Second Chance Garage

For the Classic Car Restoration Enthusiast

Second Chance Garage

Second Chance Garage

For the Classic Car Restoration Enthusiast

Second Chance Garage

Second Chance Garage

For the Classic Car Restoration Enthusiast

Second Chance Garage


The Doctor Tells The "Seatbelt Story"

One fine early-spring day Dabney was in his garage. Looking from the front seat of his latest acquisition, a 1940 Ford sedan, he saw the Doctor pour himself a cup of coffee and saunter over to where Dabney was working.

"How's it going, Doc?" saluted Dabney. "What do you think of this old '40?"

"It's pretty nice all right," replied the Doctor.

"I think it might be one of a kind," said Dabney.

"Why so?" asked the Doctor.

"This car has factory-installed seat belts," said Dabney. "I have the original sales receipt in the glove box and the belts were a $10 special option."

"Boy, that's rare," said the Doctor. "You won't find many pre-1955 cars with seat belts in them."

"I wonder how many cars were equipped with seat belts before this one," said Dabney. "There surely had to be people who were safety-conscious back in those days."

"Well, since you're speaking on the subject, I happen to know a little of the history of seatbelts," said the Doctor. "You interested?"

Dabney knew he'd be in for one of those lengthy lectures for which the Doctor is well know, but his curiosity overcame his impatience. "Sure, Doc, go ahead," Dabney replied.

The Doctor began. "Long before the motoring age, safety-minded individuals tried various tethering devices (usually ropes) in an attempt to protect people from being thrown off carriages and carts. Records of such mishaps date back to 1414, when Pope Johannes XXIII was thrown onto the snow when his carriage overturned. In 1546, Martin Luther's widow was thrown from her carriage and into a puddle of muddy water when her horse was spooked. She later died of pneumonia.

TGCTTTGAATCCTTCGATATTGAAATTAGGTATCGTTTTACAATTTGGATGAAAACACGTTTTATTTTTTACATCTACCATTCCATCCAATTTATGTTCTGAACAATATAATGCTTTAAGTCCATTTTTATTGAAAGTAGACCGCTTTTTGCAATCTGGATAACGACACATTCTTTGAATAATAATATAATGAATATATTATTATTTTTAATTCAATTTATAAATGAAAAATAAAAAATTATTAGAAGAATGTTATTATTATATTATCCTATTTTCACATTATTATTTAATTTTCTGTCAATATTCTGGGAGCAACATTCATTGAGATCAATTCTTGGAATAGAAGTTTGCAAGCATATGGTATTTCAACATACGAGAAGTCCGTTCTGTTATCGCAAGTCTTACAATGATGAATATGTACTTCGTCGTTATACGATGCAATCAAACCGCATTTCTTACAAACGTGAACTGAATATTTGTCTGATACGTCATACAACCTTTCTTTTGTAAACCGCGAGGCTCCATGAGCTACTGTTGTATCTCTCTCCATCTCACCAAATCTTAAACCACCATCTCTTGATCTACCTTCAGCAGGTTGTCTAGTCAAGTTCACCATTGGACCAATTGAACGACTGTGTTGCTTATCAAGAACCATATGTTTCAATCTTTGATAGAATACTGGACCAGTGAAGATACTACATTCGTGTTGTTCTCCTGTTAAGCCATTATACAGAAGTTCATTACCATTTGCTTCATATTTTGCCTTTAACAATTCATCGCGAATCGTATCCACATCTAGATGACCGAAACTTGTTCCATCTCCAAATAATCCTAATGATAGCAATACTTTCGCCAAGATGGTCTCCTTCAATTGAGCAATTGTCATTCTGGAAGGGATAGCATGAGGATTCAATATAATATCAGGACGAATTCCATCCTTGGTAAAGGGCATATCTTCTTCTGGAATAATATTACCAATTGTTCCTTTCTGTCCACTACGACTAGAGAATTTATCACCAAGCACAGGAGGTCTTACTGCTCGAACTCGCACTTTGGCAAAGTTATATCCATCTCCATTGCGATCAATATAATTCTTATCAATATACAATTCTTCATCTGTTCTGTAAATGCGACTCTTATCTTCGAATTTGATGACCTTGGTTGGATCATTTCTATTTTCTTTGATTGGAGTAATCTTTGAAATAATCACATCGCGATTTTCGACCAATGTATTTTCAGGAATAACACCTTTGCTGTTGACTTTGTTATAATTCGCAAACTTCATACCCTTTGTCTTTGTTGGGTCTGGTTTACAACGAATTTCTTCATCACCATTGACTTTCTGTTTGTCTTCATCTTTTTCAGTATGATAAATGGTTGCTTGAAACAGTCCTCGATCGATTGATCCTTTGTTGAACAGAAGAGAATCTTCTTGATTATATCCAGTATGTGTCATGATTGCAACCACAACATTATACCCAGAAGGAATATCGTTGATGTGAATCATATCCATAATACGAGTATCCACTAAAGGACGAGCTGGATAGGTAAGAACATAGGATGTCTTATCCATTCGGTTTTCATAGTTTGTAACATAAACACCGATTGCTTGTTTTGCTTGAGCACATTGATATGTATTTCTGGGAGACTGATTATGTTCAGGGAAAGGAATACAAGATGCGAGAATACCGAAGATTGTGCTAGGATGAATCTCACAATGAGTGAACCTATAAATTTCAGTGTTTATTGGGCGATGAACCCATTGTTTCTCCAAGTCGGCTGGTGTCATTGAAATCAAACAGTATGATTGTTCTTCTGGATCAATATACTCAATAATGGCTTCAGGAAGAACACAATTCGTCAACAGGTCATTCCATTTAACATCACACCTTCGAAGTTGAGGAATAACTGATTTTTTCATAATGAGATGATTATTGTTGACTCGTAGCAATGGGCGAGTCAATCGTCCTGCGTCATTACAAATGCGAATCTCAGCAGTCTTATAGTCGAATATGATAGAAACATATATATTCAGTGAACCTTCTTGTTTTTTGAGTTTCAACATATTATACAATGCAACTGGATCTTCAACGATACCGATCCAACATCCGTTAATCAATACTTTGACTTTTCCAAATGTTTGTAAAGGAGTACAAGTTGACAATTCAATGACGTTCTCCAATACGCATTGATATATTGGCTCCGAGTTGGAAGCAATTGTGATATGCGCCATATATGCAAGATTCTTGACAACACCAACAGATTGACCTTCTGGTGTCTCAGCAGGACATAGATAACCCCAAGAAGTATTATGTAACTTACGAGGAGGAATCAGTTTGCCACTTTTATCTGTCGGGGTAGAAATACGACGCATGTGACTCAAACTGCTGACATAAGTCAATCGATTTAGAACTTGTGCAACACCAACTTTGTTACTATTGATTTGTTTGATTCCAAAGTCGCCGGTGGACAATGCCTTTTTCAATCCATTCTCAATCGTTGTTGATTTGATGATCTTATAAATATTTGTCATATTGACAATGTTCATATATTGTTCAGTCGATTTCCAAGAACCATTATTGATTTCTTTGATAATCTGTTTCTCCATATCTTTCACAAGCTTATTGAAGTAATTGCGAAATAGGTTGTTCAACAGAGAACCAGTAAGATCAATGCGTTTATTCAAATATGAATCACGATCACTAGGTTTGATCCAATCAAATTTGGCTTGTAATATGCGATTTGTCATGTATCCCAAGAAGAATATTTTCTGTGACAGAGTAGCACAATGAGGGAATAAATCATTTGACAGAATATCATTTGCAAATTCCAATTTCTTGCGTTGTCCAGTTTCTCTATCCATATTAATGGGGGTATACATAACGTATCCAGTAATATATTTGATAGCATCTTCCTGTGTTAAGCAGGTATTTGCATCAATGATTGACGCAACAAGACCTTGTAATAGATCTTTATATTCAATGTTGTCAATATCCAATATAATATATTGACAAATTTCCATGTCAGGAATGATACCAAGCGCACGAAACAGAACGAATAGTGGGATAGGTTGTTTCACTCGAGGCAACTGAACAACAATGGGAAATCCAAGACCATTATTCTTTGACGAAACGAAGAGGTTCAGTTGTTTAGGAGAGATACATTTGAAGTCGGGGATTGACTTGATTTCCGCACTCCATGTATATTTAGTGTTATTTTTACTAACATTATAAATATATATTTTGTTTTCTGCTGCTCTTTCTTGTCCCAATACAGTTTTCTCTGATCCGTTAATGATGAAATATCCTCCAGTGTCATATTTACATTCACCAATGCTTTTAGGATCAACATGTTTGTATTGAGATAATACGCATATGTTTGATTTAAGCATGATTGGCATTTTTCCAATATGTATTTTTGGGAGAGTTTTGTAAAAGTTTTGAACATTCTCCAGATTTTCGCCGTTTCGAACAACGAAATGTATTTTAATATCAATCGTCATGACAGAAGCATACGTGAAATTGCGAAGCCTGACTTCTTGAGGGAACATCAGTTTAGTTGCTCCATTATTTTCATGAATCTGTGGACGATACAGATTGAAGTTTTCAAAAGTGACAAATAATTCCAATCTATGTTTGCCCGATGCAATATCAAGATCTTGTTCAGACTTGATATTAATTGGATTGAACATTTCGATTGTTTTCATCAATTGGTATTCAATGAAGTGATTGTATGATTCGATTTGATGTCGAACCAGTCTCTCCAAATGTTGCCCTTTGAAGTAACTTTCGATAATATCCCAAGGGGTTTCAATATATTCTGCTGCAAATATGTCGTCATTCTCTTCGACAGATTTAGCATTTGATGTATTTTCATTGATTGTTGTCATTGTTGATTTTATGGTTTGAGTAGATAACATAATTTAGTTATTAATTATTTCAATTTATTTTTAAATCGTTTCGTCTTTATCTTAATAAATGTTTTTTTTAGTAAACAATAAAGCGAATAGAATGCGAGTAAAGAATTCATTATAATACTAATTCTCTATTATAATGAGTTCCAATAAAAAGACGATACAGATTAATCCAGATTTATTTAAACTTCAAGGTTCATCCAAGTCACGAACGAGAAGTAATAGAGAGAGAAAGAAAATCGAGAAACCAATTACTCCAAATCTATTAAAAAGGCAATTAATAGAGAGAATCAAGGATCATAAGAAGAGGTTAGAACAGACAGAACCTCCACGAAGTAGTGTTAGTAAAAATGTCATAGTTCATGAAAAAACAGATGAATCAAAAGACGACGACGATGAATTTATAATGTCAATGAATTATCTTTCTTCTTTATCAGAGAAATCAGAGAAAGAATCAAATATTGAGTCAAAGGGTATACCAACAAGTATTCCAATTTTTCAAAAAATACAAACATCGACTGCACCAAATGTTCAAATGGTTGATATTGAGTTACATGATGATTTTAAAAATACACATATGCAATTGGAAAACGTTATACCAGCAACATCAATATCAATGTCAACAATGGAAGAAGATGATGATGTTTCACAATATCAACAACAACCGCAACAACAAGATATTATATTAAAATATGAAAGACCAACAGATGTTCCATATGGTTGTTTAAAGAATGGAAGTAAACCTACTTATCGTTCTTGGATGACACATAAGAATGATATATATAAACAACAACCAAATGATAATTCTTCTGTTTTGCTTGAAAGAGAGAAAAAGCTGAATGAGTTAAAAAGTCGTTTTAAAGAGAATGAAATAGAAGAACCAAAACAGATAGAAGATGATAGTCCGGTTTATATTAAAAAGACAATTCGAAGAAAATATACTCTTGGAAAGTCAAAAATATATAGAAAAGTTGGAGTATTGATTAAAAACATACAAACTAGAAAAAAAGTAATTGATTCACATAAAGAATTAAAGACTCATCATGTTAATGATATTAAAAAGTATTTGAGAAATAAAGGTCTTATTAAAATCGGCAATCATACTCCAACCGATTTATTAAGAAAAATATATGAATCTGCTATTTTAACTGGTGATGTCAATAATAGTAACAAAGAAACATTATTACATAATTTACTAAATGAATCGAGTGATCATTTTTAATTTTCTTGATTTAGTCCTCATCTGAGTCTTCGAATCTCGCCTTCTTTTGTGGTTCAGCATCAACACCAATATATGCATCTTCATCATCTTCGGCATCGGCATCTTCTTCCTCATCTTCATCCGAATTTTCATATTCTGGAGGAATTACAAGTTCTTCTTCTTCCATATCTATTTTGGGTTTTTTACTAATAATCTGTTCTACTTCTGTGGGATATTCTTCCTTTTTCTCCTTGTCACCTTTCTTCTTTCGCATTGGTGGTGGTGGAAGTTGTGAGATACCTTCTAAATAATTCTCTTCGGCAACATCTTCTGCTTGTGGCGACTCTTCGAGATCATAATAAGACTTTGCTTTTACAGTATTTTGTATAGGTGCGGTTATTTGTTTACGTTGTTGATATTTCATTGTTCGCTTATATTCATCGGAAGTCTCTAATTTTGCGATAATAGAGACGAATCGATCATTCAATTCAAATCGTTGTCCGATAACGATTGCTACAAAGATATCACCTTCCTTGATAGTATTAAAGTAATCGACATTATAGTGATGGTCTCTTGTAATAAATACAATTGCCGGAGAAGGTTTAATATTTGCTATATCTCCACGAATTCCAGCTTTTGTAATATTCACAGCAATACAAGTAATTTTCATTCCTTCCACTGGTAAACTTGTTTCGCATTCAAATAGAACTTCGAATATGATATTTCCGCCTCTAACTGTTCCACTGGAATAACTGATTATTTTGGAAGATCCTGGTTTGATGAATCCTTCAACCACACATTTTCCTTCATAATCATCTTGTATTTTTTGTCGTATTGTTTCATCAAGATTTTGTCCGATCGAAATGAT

The first known patent for a vehicular seat belt dates from 1885. It was granted in the U.S. to Edward Claghorn, who attempted to sell it to the tourist trade. A French inventor created the first adjustable lap and diagonal chest belt in 1903, but it wasn't until the 1920s that they were used in motorsports, their use popularized by Barney Oldfield. By the 1930s American medical professionals began to campaign for the fitting and use of seatbelts in automobiles.

The first automobile to offer factory-installed lap belts was the 1949 Nash, but the option was removed for the 1950 models. It wasn't until 1955 that Ford and Chrysler offered optional lap belts in their 1956 models. Ford started a campaign advocating the standardization of seat belt installation but it was retracted one year later, the victim of widespread indifference.

Federal legislation in the early 1960s caused the automobile industry to design safety, in the form of seat belts, into their products but it wouldn't be until the 1964 model year that front seat lap belts would become mandatory. Three-point belts became mandatory in 1968, although they were widely used in aircraft 25 years earlier.

Credit should be given to the Swedes, however, for the voluntary use of seatbelts in automobiles. In the early 1950s the State Power Board assigned its engineering people to providing better occupational protection in their fleet of vehicles. Two engineers, Bengt Odelgard and Per-Olof Weman, were assigned to study the mechanisms of injuries and design protective measures to minimize them. Their studies precipitated the construction of the modern automotive seat belt.

If any individual has a claim to the title of 'Father of the automotive seat belt' it would have to be Stig Lingren, Chief Surgeon and Associate Professor of medicine and advisor to the State Power Board's seat belt group. In 1957 Dr. Lindgren presented the idea of equipping automobiles with seatbelts to Gunnar Engellau, then president of Volvo. The company embraced the idea and equipped certain 1958 models with the devices. Seat belts, since then, have saved the lives of millions of people."

"That's really fascinating," said Dabney.

"It is an interesting bit of history all right," said the Doctor, "but the biggest problem with safety belts is always going to be getting people to wear them."